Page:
By David Iberi
On May 26, 2011, the day Georgia celebrates its Independence Day, the Ministry of Internal Affairs made public a phone conversation, or a recording on some other electronic device, between Nino Burjanadze and her son, Anzor Bitsadze, that took place some time during the May 21 – 25 violent anti-Western and antigovernment protests she organized in downtown Tbilisi.
Burjanadze, former chairwoman of Parliament who turned into the single most important conduit of Russian schemes against Georgia’s pro-Western course, discusses with her son some gruesome details of her plan aimed at overthrowing the government of President Mikheil Saakashvili. The overthrow would materialize at the expense of hundreds of innocent civilian lives “in a civil war” and, even more importantly, with the help of the Russians. “It is worth the death of 100 or even 500 people,” Anzor suggests to his mother, to which Burjanadze replies, “Yes, you are right.” Then then discuss how many Georgians are pro-Western and how many are pro-Russian, and Burjanadze says that she has “direct” support of 15 percent of Georgians. The figure is of course greatly exaggerated given the data of every single poll suggesting that Burjanadze has never had more than 1 – 2 percent.
The last part of the mother-son conversation is about how to use the “Egypt scenario” after a coup d’état has already been carried out in Georgia, such as setting up a transitory government, declaring a state of emergency and installing a curfew. As for the Georgian security forces, Anzor says to his mother, “We will withstand the first strike and then let them deal with the GRU special task forces.” The GRU, of course, is the Main Intelligence Directorate of the Armed Forces of the Russian Federation.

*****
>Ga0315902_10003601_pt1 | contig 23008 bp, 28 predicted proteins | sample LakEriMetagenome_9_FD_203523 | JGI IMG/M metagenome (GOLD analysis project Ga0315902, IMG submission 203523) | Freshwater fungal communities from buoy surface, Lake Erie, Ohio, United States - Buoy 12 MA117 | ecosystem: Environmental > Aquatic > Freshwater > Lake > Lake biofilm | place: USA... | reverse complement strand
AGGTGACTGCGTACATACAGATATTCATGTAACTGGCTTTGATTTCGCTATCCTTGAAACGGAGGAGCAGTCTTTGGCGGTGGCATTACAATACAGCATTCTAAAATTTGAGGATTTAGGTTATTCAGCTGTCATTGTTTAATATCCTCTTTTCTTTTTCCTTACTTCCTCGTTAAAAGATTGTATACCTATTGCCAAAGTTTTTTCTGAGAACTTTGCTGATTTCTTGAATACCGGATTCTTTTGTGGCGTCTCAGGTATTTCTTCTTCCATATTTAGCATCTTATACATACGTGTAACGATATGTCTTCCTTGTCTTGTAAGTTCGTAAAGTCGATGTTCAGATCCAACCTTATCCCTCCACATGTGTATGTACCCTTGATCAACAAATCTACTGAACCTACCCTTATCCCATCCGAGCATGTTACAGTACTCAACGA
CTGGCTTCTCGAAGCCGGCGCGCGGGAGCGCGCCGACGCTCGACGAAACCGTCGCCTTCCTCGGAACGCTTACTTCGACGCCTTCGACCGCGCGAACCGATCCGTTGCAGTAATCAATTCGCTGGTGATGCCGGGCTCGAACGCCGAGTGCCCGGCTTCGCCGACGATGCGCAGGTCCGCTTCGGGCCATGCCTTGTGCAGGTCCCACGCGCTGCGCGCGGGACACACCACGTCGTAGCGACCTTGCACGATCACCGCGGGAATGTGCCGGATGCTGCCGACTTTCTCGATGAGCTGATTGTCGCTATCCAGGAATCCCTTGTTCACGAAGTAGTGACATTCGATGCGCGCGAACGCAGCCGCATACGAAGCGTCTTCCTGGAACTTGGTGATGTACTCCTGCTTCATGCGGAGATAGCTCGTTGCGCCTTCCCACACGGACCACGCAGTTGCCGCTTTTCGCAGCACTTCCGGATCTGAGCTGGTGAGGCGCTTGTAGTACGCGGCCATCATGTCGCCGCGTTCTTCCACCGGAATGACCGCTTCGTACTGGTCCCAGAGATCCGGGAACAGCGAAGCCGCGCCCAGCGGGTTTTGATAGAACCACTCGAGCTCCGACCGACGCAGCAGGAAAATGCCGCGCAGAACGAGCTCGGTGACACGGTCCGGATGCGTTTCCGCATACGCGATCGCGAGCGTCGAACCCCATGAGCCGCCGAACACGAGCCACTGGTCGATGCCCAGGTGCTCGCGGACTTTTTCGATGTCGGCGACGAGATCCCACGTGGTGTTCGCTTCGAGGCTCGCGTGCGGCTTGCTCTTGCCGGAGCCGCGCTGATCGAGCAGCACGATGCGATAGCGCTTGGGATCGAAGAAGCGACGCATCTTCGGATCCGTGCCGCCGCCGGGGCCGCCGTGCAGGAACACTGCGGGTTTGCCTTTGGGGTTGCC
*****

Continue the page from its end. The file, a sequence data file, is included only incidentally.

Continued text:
[ See Video: https://www.youtube.com/watch?v=dh35kUiu0Ho ]
In her latest desperate bid to force President Saakashvili out of office, Burjanadze organized aggressive protest rallies in the central parts of Tbilisi that attracted no more than a few thousand people at most, mainly men in their late fifties. Georgian social networks suggest that many of those who showed up at the Burjanadze demonstrations were former Soviet police and security officers and Communist Party apparatchiks who lost their jobs, influence and prestige after the liberal Rose Revolution ended Eduard Shevardnadze’s regime. Burjanadze and her supporters blocked several important streets in Tbilisi between May 21 and 25—even though the number of protesters was so small that they could well stand on sidewalks without interfering with the traffic. Police did not interfere until the protesters declared that their goal was to sabotage the Independence Day celebrations on Tbilisi’s Rustaveli Avenue scheduled for May 26.
A police officer and a civilian were killed, and another police officer was critically injured, when two cars from Burjanadze’s escort speeding away from the scene crashed with the crowd after police started breaking up the violent demonstration, the Ministry of Internal Affairs said in a statement.
Burjanadze has visited Moscow several times over the past few years and repeatedly met with Russian Prime Minister Vladimir Putin. Every time she returned from Moscow, her ambitions seemed to have increased and her plans only became more aggressive. Burjanadze never publicly called Russia’s illegal presence on Georgian soil occupation, nor has she ever qualified the events of August 2008 as Russia’s invasion of Georgia. Moscow, for its part, has never hidden its support and sympathy for Burjanadze nor other representatives of a small group of Georgia’s pro-Russian forces.
The latest events, including, the scandalous record of Burjanadze’s conversation with her son, show both the ability of Georgia’s pro-Western government to defend the nation’s sovereignty and the incessant attempts by the Kremlin to destabilize Georgia and bring it back under its suzerainty. But it is also true that until Georgia becomes a formal ally of the West, its long-term stability and security will remain under a big question mark. Greece and Turkey of the 1940s could serve as a good reminder.